For Immediate Release: Nov. 27, 2018

Media Contacts: Kathy Fackelmann,, 202-994-8354

                          Mina Radman,, 202-486-2529

Public Charge Rule Likely to Have a Significant Spillover Effect on Community Health Centers’ Ability to Serve Their Communities

 New Analysis Estimates that 295,000 to 538,000 Patients
Could Lose Health Care Services

WASHINGTON, DC and NEW YORK, NY (Nov. 27, 2018) – Hundreds of thousands of patients could lose access to comprehensive primary and preventive care at community health centers if a proposed rule by the U.S. Department of Homeland Security is adopted, according to an analysis released today by the Geiger Gibson/RCHN Community Health Foundation Research Collaborative at the George Washington University’s Milken Institute School of Public Health (GW Milken Institute SPH). 

Previous studies suggest that changes in federal policies about the use of Medicaid by legal immigrants, a benefit that they are eligible for, can produce a chilling effect on enrollment. Applying prior research into the chilling effect and its spillover impact to the proposed new public charge rule, Collaborative researchers determined that:

  • The rule’s chilling effect could cause between 354,000 and 646,000 community health center patients to forgo Medicaid coverage.
  • Total Medicaid revenue losses associated with this loss of coverage would range between $346 million and $624 million.
  • Revenue losses of this range would result in staffing reductions of between 3,400 and 6,100 clinical staff.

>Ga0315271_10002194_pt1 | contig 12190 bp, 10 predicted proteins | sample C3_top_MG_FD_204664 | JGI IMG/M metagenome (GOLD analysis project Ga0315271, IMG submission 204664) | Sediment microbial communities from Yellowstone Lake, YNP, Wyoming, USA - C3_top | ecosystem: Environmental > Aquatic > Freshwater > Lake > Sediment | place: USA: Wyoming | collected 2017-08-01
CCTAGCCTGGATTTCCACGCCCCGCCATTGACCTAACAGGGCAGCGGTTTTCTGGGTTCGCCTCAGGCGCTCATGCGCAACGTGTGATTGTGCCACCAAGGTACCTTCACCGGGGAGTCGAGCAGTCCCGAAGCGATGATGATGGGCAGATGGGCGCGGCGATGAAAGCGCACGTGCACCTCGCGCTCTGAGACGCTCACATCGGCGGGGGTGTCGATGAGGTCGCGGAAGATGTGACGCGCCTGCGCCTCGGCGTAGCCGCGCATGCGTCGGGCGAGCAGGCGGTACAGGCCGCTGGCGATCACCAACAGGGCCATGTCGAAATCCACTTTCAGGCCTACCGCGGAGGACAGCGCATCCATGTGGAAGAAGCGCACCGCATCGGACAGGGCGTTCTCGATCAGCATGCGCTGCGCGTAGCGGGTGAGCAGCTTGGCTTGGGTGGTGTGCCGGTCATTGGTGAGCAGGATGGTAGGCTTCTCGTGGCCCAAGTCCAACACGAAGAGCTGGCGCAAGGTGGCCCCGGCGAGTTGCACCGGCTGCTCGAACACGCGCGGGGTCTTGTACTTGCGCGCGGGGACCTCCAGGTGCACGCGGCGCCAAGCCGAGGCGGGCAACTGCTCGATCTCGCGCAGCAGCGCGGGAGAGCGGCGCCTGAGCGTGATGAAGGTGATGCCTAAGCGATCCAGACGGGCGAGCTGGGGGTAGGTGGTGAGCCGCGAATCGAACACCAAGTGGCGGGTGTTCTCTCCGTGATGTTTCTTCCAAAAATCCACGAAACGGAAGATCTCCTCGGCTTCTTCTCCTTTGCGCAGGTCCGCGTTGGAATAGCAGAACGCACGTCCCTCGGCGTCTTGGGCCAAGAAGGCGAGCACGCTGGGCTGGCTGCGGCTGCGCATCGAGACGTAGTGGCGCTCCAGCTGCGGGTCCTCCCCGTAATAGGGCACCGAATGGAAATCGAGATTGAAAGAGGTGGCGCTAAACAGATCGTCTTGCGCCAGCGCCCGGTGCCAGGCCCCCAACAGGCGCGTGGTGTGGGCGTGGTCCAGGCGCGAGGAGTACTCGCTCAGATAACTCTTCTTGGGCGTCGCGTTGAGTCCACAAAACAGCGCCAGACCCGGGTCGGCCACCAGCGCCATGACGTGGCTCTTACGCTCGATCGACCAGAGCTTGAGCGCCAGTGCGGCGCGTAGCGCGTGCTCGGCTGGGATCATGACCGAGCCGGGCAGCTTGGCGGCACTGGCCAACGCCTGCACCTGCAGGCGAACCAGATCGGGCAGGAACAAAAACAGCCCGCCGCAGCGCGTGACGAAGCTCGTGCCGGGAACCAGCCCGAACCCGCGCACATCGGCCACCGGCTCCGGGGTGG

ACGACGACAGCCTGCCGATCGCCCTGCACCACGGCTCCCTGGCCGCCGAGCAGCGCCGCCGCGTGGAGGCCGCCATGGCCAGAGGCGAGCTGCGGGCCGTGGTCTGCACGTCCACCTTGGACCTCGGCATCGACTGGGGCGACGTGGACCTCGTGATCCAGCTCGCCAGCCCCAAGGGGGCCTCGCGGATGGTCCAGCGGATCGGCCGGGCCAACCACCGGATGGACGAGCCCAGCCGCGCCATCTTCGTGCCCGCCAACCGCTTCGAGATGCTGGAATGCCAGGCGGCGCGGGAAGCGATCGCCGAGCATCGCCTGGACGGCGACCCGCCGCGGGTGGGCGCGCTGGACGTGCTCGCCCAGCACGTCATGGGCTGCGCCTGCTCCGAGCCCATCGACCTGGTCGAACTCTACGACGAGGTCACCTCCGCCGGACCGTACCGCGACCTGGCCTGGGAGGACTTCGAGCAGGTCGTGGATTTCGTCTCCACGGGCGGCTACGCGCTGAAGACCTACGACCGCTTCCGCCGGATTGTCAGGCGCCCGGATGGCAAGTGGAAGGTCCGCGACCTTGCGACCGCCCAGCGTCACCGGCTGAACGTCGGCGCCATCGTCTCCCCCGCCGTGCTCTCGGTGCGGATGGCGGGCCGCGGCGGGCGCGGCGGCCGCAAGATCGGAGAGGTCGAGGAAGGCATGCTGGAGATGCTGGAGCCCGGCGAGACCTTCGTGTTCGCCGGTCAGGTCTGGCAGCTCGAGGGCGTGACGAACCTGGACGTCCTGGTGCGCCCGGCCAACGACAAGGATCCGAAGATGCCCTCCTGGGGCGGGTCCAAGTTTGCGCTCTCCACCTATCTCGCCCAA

• As health centers’ capacity for patient care declines, between 295,000 and 538,000 patients could lose access to primary care. 

“Understanding the broader, community-wide consequences of major changes in public policy is a vital aspect of measuring the impact of the policies proposed by the Department of Homeland Security,” said Leighton Ku, PhD, a Professor of Health Policy and Management at GW Milken Institute SPH and lead author of the study. “Our analysis suggests that as Medicaid revenues decline, so does health center capacity, not only for patients losing coverage, but for all patients in the surrounding community.”

Feygele Jacobs, DrPH, President and CEO of the RCHN Community Health Foundation, whose ongoing gift supports the Geiger Gibson Program noted that, “the type of community-wide impact shown here is a predictable side effect of U.S. policy changes regarding lawful immigrants, which threaten the use of vital Medicaid benefits by large numbers of health center patients.”

The analysis, “How Could the Public Charge Proposed Rule Affect Community Health Centers?” also contains state-by state estimates.  The analysis can be accessed here.


The Geiger Gibson Program in Community Health Policy, established in 2003 and named after human rights and health center pioneers Drs. H. Jack Geiger and Count Gibson, is part of the Milken Institute School of Public Health at The George Washington University.

The RCHN Community Health Foundation is the only foundation in the U.S. dedicated solely to community health centers. The Foundation’s gift to the Geiger Gibson program supports health center research and scholarship.

The Milken Institute School of Public Health at the George Washington University is the only school of public health in the nation’s capital.